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dc.contributor.authorHONKAMAA Tapanien_GB
dc.contributor.authorLEVAI Ferencen_GB
dc.contributor.authorTURUNEN Janien_GB
dc.contributor.authorBERNDT Reinharden_GB
dc.contributor.authorMAYOROV Mihkailen_GB
dc.contributor.authorLEBRUN Alainen_GB
dc.contributor.authorVACCARO Stefanoen_GB
dc.contributor.authorSCHWALBACH Peteren_GB
dc.identifier.citationSymposium on International Safeguards: Linking Strategy Implementation and people p. 281en_GB
dc.description.abstractCombined efforts of multiple stakeholders of the IAEA Support Programme task JNT 1510: “Prototype of passive gamma emission tomograph (PGET)”, resulted in the design, manufacturing and extensive testing of an advanced verification tool for partial defect testing on light water reactor spent fuel. The PGET has now reached a proven capability of detecting a single missing or substituted pin inside a BWR and VVER-440 fuel assemblies. The task started in 2004 and it is planned to be finished in 2014. The PGET head consists of 2 banks of 104 CdTe detectors each with integrated data acquisition electronics. The CdTe detectors are embedded in tungsten collimators which can be rotated around the fuel element using an integrated stepping motor mounted on a rotating table. All components are packed inside a toroid watertight enclosure. Control, data acquisition and image reconstruction analysis are fully computerized and automated. The design of the system makes it transportable and suitable for safeguards verifications in spent fuel ponds anywhere. Four test campaigns have been conducted. In 2009, the first test in Ringhals NPP failed collecting data but demonstrated suitability of the PGET for field deployments. Subsequent tests on fuel with increasing complexity were all successful (Ispra, Italy (2012), Olkiluoto, Finland (2013) and Loviisa, Finland (2014)). The paper will present the PGET design, results obtained from the test campaigns and mention also drawbacks that were experienced in the project. We also describe further tests which would allow evaluating the capabilities and limitations of the method and the algorithm used. Currently, the main technical shortcoming is long acquisition time. With redesigned electronics the system would be able to verify a VVER-440 assembly in 5 minutes, which meets the IAEA user requirements.en_GB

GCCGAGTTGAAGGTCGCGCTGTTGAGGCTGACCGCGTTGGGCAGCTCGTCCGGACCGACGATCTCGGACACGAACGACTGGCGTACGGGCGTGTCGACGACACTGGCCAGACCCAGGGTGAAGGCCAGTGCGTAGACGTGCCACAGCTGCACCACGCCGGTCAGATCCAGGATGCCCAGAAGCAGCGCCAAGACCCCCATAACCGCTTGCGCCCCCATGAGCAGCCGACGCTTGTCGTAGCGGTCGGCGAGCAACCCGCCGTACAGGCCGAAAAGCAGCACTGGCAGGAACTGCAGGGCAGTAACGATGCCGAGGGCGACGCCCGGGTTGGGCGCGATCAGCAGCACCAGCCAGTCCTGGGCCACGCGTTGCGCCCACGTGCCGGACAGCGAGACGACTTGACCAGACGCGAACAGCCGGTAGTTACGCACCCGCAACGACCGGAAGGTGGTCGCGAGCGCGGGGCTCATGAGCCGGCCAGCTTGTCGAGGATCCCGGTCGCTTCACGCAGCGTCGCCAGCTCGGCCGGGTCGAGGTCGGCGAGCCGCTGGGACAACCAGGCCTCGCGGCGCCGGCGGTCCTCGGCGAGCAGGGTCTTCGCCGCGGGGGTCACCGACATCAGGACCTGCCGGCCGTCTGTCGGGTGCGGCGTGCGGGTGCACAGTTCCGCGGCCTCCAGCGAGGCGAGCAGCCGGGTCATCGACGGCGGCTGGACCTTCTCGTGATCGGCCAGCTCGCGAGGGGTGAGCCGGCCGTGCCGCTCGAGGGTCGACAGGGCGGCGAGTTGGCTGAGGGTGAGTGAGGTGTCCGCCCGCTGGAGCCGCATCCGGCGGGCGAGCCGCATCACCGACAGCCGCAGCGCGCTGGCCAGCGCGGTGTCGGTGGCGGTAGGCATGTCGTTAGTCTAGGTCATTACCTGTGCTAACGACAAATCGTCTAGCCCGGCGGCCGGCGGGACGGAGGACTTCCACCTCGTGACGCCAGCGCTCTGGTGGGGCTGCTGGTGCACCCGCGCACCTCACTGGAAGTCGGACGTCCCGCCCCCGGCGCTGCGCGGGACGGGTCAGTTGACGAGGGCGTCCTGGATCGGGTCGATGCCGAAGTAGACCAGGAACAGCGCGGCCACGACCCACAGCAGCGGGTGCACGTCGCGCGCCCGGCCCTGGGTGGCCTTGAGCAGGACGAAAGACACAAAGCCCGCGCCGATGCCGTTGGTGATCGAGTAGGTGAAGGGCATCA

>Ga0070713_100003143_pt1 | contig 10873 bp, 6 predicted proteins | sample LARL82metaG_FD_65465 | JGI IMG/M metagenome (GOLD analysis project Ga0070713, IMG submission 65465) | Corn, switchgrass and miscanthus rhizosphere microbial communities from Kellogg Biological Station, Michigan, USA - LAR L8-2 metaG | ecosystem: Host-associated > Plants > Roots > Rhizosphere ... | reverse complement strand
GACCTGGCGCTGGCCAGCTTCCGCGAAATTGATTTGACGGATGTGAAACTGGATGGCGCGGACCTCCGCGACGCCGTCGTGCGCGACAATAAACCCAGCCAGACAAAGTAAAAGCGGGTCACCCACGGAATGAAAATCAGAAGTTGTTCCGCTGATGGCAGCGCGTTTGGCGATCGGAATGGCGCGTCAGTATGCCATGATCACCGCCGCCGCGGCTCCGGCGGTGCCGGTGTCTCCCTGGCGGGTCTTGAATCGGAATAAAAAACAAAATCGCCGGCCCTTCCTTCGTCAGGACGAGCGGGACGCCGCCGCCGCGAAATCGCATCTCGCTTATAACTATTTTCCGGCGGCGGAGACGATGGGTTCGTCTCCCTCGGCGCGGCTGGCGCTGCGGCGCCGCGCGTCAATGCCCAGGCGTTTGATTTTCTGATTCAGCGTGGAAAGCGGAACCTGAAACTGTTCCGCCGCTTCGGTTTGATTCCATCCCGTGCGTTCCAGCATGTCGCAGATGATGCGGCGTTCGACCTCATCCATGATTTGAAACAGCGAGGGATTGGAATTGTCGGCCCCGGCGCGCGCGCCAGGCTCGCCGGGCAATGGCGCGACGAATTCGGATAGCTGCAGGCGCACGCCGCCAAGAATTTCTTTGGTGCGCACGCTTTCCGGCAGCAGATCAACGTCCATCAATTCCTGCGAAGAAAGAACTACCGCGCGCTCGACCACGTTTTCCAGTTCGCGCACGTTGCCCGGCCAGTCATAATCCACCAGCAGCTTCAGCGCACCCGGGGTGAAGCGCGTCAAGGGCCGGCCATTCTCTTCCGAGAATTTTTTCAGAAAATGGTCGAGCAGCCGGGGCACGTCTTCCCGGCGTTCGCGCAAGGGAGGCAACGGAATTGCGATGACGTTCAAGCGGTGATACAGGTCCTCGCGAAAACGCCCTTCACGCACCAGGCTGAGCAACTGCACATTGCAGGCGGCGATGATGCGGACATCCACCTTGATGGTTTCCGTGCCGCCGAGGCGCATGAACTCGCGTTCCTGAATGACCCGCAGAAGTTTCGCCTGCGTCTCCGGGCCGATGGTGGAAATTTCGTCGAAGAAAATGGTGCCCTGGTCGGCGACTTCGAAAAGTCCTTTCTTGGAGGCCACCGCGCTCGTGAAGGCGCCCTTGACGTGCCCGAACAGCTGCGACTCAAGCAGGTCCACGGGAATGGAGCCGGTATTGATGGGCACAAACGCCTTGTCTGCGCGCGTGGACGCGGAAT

dc.description.sponsorshipJRC.E.8-Nuclear securityen_GB
dc.titleA Prototype for passive gamma emission tomographyen_GB
dc.typeArticles in periodicals and booksen_GB
JRC Directorate:Nuclear Safety and Security

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